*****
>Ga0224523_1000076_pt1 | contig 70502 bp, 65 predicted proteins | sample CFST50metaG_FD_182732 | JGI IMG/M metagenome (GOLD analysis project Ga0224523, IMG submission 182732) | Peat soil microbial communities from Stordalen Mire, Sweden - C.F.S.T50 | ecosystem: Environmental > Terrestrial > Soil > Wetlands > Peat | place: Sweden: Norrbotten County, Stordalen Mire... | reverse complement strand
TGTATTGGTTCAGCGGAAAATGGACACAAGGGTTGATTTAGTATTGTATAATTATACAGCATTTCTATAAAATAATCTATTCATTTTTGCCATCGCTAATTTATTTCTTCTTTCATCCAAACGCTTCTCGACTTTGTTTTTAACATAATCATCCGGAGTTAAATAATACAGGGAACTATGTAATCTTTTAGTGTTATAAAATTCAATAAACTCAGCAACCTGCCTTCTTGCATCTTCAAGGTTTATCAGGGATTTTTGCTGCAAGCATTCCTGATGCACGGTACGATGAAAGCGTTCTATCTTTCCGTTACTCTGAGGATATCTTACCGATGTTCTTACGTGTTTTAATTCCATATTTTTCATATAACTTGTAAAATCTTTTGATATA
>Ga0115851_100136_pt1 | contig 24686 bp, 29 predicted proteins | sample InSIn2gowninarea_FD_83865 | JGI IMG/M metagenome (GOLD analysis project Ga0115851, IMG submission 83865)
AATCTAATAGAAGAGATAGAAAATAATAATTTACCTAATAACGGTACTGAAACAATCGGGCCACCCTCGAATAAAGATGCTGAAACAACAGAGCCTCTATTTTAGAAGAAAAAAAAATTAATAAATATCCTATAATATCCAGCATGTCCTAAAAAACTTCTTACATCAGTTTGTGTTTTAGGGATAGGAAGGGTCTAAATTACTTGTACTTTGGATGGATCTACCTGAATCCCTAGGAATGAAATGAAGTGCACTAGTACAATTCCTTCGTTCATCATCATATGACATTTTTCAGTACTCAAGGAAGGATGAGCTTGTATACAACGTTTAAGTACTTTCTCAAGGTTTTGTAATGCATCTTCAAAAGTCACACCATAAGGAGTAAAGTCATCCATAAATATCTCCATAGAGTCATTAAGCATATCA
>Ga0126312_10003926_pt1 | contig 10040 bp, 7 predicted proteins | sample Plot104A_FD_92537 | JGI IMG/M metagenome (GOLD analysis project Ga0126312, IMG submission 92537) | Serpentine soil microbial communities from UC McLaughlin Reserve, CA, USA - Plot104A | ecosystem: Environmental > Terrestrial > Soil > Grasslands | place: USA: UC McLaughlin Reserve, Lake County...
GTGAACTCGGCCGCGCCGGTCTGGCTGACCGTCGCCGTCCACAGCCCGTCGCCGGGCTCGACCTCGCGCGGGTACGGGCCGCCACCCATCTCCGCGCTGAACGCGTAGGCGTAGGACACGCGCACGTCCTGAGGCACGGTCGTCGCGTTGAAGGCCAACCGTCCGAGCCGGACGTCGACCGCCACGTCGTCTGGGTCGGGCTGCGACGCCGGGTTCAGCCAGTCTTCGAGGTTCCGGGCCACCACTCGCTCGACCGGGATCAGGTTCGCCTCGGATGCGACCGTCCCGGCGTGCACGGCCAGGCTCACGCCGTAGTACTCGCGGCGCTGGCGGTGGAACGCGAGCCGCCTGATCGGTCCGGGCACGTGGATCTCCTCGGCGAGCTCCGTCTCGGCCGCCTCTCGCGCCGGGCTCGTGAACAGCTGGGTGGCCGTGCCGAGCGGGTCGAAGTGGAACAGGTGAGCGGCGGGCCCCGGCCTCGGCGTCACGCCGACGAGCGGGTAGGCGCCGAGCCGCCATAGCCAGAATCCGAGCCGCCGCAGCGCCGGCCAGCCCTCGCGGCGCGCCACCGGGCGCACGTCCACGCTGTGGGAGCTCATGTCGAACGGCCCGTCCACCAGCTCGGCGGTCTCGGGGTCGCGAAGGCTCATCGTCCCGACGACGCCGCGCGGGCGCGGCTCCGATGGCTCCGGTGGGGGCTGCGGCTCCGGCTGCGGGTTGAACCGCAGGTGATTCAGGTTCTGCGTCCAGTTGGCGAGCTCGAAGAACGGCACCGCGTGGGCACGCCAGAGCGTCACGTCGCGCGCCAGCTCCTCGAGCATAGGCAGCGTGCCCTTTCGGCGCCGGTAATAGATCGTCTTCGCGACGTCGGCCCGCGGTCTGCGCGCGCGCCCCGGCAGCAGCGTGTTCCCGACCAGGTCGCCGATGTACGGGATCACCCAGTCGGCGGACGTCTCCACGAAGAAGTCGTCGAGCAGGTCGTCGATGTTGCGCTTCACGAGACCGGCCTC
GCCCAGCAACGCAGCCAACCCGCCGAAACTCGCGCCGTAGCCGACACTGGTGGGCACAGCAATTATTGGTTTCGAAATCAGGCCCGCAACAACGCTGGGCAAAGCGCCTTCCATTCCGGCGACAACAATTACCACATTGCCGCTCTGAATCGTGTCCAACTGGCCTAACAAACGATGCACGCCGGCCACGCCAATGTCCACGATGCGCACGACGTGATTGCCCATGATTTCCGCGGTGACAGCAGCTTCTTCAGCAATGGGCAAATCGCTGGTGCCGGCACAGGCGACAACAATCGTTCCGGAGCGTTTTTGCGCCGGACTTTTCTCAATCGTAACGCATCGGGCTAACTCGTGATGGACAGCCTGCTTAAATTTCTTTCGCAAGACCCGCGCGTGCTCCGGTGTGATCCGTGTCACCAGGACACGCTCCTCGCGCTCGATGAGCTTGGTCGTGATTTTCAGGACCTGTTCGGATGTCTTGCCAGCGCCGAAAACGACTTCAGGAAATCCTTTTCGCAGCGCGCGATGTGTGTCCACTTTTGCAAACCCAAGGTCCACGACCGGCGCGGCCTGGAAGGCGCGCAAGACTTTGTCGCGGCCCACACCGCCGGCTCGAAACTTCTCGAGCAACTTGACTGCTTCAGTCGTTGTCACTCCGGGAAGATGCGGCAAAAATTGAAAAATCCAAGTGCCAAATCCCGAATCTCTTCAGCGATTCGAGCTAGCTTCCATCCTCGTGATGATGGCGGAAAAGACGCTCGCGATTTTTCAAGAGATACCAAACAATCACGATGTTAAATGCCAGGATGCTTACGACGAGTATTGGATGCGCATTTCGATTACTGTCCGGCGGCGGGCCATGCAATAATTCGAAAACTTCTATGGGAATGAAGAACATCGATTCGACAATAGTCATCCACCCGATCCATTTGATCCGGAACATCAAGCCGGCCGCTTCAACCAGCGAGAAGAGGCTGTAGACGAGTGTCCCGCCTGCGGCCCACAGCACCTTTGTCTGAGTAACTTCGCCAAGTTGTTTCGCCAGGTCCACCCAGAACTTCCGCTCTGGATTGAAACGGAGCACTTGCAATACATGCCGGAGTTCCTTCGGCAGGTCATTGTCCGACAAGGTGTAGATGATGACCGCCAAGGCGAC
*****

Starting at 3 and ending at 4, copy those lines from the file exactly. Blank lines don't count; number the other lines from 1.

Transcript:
>Ga0115851_100136_pt1 | contig 24686 bp, 29 predicted proteins | sample InSIn2gowninarea_FD_83865 | JGI IMG/M metagenome (GOLD analysis project Ga0115851, IMG submission 83865)
AATCTAATAGAAGAGATAGAAAATAATAATTTACCTAATAACGGTACTGAAACAATCGGGCCACCCTCGAATAAAGATGCTGAAACAACAGAGCCTCTATTTTAGAAGAAAAAAAAATTAATAAATATCCTATAATATCCAGCATGTCCTAAAAAACTTCTTACATCAGTTTGTGTTTTAGGGATAGGAAGGGTCTAAATTACTTGTACTTTGGATGGATCTACCTGAATCCCTAGGAATGAAATGAAGTGCACTAGTACAATTCCTTCGTTCATCATCATATGACATTTTTCAGTACTCAAGGAAGGATGAGCTTGTATACAACGTTTAAGTACTTTCTCAAGGTTTTGTAATGCATCTTCAAAAGTCACACCATAAGGAGTAAAGTCATCCATAAATATCTCCATAGAGTCATTAAGCATATCA